My daughter, in the throes of final exams, announced that she is commencing a one-week "Facebook cleanse," recognizing the need to unplug this one distraction in order to focus on the priority du jour. But then, her client is not trying to sell his home and buy another while stationed in Kuwait. Mine is.

So far, her disconnect plan seems to be going swimmingly. My other daughter, on the other hand, failed miserably. Despite my 11th Commandment ("Thou shalt not use your smart phone while traveling abroad for anything other than emergency calls, and by ’emergency,’ I mean Westminster Abbey is on fire and you started it."), I watched her tweets roll across my screen faster then I could recalculate the dwindling balance of my retirement fund.

And as I chopped the onions and checked on the turkey on Thanksgiving Day, I did so with laptop and cell phone abreast. I forwarded an appraisal report, set the table, sent contingency removals for signature, stirred the gravy, and took several calls — including one from an agent who was on "vacation."

In fact, I have talked to this agent more during her time "away" than during the balance of our transaction. It’s an epidemic.

During our family get-togethers, my father-in-law used to say, "Don’t worry about the people who didn’t come — worry about who did."

The problem is that, like a bad Verizon Wireless commercial, our entire network is always with us — at the meeting with the plumber, in the kitchen, and on vacation. Unplugging is not always an option, not when there is a livelihood at stake and not when the Internet has redefined our social contract.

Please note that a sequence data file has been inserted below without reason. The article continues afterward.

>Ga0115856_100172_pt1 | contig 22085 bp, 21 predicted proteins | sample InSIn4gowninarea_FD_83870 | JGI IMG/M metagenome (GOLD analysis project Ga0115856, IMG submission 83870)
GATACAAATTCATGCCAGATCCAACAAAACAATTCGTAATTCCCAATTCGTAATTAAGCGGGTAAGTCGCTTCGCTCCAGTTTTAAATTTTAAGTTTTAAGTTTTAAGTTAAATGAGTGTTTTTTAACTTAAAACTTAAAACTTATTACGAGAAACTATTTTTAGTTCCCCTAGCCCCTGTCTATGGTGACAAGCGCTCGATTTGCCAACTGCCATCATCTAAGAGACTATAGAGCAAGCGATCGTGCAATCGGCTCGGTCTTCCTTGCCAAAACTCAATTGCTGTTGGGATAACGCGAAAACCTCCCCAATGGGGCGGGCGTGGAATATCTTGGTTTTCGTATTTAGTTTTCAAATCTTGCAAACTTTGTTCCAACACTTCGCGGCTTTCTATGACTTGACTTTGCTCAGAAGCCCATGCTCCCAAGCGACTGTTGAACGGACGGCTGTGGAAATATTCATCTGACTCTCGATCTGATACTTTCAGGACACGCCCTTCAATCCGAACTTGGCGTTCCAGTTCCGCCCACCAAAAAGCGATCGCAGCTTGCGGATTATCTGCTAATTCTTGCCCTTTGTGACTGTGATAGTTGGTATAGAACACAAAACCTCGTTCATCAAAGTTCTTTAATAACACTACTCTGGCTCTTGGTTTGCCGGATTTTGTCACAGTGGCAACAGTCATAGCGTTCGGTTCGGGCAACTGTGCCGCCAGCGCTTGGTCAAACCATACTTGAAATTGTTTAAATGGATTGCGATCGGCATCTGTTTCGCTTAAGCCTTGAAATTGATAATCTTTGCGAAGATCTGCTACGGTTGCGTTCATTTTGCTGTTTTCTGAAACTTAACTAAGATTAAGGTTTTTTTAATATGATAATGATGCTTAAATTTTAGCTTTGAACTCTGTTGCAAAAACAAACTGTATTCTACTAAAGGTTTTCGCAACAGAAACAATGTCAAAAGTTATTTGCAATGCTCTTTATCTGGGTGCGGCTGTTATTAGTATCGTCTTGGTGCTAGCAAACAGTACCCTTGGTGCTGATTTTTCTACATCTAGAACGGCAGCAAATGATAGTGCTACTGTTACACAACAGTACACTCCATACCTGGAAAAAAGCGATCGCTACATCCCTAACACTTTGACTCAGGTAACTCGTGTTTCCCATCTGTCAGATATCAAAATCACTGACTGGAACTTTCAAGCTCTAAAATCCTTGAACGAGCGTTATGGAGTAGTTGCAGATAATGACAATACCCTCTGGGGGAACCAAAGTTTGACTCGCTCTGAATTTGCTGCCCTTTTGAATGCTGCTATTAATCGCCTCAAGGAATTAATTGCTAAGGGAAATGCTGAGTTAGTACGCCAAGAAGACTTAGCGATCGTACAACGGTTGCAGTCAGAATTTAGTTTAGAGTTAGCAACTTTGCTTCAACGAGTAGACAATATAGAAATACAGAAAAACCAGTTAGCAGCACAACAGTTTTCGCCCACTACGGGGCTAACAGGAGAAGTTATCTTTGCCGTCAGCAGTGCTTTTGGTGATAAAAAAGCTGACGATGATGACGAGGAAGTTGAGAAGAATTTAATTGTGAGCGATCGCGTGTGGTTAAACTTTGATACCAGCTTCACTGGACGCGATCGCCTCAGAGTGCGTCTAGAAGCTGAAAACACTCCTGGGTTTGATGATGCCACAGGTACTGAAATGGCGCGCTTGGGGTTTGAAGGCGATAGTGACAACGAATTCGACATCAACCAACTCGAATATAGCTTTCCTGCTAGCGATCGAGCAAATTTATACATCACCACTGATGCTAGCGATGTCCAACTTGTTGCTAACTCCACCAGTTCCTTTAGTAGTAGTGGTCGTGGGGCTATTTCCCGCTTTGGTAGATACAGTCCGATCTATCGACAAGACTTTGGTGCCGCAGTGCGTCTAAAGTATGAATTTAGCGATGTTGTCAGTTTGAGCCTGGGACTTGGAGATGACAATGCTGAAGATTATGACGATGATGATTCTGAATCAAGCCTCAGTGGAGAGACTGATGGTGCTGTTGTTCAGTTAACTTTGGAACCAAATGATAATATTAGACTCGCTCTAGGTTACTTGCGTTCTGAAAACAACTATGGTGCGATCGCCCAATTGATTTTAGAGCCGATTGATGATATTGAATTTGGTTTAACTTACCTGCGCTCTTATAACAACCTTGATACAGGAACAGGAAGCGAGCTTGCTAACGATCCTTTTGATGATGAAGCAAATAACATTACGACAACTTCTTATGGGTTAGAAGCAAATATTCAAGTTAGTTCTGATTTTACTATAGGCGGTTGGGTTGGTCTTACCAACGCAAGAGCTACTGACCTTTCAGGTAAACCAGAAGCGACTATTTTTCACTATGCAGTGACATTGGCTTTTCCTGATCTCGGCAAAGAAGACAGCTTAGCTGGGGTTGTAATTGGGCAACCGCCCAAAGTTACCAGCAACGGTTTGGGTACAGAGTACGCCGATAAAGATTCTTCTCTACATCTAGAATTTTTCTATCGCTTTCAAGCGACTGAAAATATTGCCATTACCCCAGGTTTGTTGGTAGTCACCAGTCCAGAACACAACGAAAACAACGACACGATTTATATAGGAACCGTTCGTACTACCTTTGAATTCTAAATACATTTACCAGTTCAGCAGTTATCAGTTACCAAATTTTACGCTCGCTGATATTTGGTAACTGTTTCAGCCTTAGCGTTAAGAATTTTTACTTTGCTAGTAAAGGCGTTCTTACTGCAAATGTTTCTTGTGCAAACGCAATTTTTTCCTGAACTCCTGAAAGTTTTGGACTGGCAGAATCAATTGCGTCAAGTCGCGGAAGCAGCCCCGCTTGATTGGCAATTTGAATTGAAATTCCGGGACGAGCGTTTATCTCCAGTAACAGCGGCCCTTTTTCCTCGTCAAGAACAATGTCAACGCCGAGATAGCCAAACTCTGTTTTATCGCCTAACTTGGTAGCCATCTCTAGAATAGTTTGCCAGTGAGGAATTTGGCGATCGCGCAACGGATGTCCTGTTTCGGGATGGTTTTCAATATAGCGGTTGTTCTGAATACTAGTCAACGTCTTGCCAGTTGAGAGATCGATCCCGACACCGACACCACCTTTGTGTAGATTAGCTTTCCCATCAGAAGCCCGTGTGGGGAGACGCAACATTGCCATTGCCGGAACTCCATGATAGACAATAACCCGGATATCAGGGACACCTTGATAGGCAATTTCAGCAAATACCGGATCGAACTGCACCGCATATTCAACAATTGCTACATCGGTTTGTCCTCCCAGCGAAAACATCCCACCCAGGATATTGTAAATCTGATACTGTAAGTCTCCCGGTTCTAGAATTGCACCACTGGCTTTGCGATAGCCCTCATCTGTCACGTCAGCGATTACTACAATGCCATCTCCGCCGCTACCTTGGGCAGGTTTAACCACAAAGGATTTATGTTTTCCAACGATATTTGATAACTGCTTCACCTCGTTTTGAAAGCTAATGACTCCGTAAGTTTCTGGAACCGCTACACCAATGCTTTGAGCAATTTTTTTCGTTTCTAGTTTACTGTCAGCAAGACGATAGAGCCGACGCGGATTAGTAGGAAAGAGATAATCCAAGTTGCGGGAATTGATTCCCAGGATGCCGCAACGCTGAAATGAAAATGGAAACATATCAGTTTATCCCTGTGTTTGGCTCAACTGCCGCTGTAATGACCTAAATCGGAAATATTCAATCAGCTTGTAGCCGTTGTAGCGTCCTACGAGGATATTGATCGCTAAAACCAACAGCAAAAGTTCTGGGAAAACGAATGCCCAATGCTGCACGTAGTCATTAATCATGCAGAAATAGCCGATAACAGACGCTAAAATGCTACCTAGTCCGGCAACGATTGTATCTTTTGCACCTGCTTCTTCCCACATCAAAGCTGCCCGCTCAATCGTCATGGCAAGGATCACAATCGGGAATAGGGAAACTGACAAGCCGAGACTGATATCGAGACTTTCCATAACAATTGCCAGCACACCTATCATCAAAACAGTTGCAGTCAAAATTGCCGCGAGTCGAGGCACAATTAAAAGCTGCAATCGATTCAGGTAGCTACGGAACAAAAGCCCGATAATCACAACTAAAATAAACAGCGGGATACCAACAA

I wrote recently on my blog about rules of etiquette for agents and our clients. My thoughts were inspired by a California Real Estate magazine article devoted entirely to manners. And it’s not the goofy factor of the article that’s relevant here. (We should return our phone calls? Really?) Rather, what struck me was one of the comments.

In response to a remark I made about it being bad form for clients to pull a no-show at scheduled appointments, one reader had this to say: "(You) still don’t get what’s going on around you. In sales you service buyers. They don’t service you. If you are not willing to give them what they want, the market (other Realtors) will."

Oh, I get it all right. No snow day for me, then. Boundaries are for the Flintstones. Putting the needs of an entire generation — a world — programmed for instant gratification and the 24-hour drive-thru window on the backburner just because it’s a national holiday is for stooges.

Enlightened, plugged-in, modern-day girls need to act like the doormat they are and just lie down, already.

Or do they? I sometimes wonder if it all won’t become too much, and not just for real estate agents and other service professionals, but for everyone. I wonder if the face-to-face courtesies that have long been prescribed in our society might be rewritten for our new life in the cloud.

Beginning with that first "My child is a shining star" sticker we slapped on our bumper, we made it clear that it is all about them. Through our chat boxes, our smart phones, and our 47 ways to reach us this very minute, we have set the expectations-bar pretty high.

I wonder if we are too far down this road and if we can truly draw that line between personal and public, or business and pleasure anymore.

I wonder if there is an app for that.